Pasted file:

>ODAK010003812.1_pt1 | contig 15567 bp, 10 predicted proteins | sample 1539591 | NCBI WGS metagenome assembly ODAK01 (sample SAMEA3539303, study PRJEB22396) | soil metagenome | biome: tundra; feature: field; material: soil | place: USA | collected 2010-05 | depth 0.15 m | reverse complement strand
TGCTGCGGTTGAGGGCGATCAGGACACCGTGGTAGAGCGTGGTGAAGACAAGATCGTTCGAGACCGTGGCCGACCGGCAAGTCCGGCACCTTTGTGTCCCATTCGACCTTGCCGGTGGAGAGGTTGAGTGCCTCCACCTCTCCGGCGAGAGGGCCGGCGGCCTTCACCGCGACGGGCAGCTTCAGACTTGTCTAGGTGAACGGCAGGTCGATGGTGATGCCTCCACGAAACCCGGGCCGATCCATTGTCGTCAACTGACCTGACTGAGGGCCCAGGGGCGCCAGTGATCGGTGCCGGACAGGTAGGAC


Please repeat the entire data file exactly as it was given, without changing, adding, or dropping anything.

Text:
>ODAK010003812.1_pt1 | contig 15567 bp, 10 predicted proteins | sample 1539591 | NCBI WGS metagenome assembly ODAK01 (sample SAMEA3539303, study PRJEB22396) | soil metagenome | biome: tundra; feature: field; material: soil | place: USA | collected 2010-05 | depth 0.15 m | reverse complement strand
TGCTGCGGTTGAGGGCGATCAGGACACCGTGGTAGAGCGTGGTGAAGACAAGATCGTTCGAGACCGTGGCCGACCGGCAAGTCCGGCACCTTTGTGTCCCATTCGACCTTGCCGGTGGAGAGGTTGAGTGCCTCCACCTCTCCGGCGAGAGGGCCGGCGGCCTTCACCGCGACGGGCAGCTTCAGACTTGTCTAGGTGAACGGCAGGTCGATGGTGATGCCTCCACGAAACCCGGGCCGATCCATTGTCGTCAACTGACCTGACTGAGGGCCCAGGGGCGCCAGTGATCGGTGCCGGACAGGTAGGAC